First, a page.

Ozark National Forest
Yesterday was supposed to be a big day of hiking and exploring, but we were rained out after hiking only 0.4 miles. Today we had all sorts of pent up energy to release on Ozark National Forest.
We started the day with 4 miles of hiking at Pedestal Rocks. It felt good to be on the move. The rock formations were steep bluffs so the views from the top edge were big and open. At points where the bluffs weren’t vertical you could follow social trails down to view the Pedestals and overhangs from below. The further we went the better the views seemed to become. The weather improved as we went too!
Many of the waterfalls were only small trickles at this time of year but still enjoyable none the less.
Back at the trailhead we decided to have lunch. We had already hiked 10x the distance we went yesterday so we were feeling relieved yet excited for more.
The next stop for the day was Falling Water Falls. The redundancy of the name gave us somewhat low expectations. If it was that impressive they surely would have graced it with a more intriguing name right?
WRONG! This waterfall was stunning!
A flowing arch of clear water pouring into the greenest natural pool either of us have ever seen! Everything about this place felt pure. We snapped photo after photo as if it was going to somehow disappear if we didn’t capture it.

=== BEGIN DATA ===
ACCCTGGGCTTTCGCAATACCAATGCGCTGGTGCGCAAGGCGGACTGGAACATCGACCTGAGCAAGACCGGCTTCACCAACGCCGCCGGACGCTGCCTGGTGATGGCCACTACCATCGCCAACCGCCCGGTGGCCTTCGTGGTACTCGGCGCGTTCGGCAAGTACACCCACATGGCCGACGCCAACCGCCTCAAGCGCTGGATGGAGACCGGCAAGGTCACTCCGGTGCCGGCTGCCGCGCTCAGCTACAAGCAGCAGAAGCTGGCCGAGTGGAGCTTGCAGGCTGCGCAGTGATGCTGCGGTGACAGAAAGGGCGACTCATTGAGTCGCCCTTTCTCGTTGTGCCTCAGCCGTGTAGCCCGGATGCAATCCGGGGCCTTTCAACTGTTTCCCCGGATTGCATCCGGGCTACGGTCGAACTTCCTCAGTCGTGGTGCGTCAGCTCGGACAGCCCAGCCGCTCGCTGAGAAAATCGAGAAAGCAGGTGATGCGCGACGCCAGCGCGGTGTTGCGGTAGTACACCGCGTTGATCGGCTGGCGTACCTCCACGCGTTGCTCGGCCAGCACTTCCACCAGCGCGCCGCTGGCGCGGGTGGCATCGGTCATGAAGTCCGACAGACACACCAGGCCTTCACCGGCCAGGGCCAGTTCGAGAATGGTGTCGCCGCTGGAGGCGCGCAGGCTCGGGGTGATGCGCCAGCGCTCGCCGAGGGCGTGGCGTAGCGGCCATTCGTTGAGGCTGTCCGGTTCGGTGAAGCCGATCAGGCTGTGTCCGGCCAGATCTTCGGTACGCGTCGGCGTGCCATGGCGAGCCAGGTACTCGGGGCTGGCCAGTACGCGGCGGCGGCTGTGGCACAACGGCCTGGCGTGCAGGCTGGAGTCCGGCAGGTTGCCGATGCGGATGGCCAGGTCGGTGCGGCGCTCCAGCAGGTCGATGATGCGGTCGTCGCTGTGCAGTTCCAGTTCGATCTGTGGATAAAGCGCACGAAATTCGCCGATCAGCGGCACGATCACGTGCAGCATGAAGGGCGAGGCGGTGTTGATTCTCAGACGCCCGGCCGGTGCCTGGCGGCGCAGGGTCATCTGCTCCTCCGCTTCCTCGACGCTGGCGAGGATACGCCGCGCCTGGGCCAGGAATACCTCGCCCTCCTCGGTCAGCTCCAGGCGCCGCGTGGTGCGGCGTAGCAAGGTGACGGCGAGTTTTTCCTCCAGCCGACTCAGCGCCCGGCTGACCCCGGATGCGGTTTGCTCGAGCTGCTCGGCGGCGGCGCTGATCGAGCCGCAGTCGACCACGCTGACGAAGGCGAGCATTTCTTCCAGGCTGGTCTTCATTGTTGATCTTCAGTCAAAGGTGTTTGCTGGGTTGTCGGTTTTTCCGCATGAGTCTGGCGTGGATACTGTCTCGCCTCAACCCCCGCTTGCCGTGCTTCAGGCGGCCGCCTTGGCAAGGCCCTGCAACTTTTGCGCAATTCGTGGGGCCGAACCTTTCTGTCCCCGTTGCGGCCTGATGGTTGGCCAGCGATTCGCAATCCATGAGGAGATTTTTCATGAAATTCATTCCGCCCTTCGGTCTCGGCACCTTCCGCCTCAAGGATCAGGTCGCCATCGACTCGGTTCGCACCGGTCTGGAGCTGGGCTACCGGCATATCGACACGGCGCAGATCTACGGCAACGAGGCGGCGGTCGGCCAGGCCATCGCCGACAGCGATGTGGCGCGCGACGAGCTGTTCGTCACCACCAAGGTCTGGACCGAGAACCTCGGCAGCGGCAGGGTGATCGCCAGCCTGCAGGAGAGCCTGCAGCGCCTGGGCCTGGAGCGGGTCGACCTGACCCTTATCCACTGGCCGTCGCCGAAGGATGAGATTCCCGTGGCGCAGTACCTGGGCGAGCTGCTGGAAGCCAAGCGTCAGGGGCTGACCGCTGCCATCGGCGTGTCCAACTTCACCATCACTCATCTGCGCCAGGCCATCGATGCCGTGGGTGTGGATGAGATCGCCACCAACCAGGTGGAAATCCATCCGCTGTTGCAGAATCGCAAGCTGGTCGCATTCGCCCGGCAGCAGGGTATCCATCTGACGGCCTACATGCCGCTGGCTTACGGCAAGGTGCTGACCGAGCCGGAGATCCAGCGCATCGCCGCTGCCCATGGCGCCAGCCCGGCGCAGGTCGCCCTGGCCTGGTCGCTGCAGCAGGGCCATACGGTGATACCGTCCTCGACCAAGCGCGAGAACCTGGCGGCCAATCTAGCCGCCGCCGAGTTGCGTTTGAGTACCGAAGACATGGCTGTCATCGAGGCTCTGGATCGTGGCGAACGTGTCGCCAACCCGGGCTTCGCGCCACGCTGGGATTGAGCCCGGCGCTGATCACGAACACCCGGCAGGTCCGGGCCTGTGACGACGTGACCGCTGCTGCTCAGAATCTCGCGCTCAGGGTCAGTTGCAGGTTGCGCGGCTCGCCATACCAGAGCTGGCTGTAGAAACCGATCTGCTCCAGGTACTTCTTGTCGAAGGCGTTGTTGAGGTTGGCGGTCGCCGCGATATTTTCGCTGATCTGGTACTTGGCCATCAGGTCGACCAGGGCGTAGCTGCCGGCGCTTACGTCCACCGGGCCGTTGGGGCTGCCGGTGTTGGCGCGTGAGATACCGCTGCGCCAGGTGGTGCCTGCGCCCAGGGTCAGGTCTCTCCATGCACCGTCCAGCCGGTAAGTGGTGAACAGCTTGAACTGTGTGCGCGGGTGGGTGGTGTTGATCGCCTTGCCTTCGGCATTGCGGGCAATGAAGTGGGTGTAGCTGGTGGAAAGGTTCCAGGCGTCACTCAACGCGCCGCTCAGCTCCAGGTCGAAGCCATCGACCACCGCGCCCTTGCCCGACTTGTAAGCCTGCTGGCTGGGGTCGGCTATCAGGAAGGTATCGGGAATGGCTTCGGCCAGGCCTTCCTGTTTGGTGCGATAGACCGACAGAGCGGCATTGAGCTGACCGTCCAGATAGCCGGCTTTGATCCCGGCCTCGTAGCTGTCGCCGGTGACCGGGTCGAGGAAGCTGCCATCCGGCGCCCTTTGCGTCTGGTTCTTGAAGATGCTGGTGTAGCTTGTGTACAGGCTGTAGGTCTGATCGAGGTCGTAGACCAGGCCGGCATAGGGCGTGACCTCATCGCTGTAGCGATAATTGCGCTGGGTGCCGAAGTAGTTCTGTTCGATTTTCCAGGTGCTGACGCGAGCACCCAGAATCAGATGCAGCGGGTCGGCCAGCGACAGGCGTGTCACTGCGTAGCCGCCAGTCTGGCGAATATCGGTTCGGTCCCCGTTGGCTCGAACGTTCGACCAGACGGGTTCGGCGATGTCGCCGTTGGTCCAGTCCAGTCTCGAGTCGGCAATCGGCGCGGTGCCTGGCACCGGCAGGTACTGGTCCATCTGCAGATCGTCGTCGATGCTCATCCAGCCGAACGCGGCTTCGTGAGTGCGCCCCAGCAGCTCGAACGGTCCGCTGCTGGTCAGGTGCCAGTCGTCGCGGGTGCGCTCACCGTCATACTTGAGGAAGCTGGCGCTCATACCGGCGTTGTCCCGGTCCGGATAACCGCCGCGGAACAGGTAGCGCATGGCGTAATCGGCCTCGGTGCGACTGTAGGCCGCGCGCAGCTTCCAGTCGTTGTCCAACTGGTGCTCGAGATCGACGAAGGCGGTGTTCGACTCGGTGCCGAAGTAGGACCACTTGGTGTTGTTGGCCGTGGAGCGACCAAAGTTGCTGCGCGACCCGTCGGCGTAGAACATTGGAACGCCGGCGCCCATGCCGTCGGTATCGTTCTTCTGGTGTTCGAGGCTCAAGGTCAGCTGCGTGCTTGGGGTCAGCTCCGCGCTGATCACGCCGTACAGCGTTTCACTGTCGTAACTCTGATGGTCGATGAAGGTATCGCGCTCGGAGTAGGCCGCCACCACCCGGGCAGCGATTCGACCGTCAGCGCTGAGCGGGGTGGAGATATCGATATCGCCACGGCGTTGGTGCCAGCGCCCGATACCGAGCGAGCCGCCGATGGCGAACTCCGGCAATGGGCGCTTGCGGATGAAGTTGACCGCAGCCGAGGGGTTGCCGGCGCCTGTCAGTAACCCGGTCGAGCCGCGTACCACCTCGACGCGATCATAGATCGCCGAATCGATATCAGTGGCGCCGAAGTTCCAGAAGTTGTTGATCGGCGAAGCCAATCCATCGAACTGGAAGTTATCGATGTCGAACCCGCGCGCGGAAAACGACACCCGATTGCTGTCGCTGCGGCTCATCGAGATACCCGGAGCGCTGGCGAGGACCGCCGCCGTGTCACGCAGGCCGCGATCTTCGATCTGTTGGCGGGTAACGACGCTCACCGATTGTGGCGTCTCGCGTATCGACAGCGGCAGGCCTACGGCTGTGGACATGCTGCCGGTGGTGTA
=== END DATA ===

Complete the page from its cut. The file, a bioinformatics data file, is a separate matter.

Even though it was only 55 degrees outside and the water was ice cold, I still found myself tempted to jump in. Perfect overhung edges of dry rock would make it easy to cannonball right into the middle of this green and white oasis. Unfortunately not today. Perhaps we’ll be back in a warmer month next time…
It was hard to pry ourselves away from the falls. We enjoyed it from every angle and only moved on once it felt sufficient to say goodbye.
With time enough for one more site we pushed on Alma Cove Natural Bridge. This was a highly rewarding and easy 1 mile hike. The Natural Bridge was huge. Almost comparable with some of the big arches in southern Utah. It was wide enough to drive a car over it (only in theory of course) and hung high into the air.
Hiking beyond the bridge the area featured more caves, arches, and rock formations. To make it even better yet, the numerous beech trees, which hold onto their leaves in winter, combined with the warmer weather made it feel like fall.
We drove down the scenic Arkansas Highway 7 in route back to our campsite and soaked in views of the Ozark Mountains. Riding along this ridge we felt like we were on top of the world. It’s good to be back.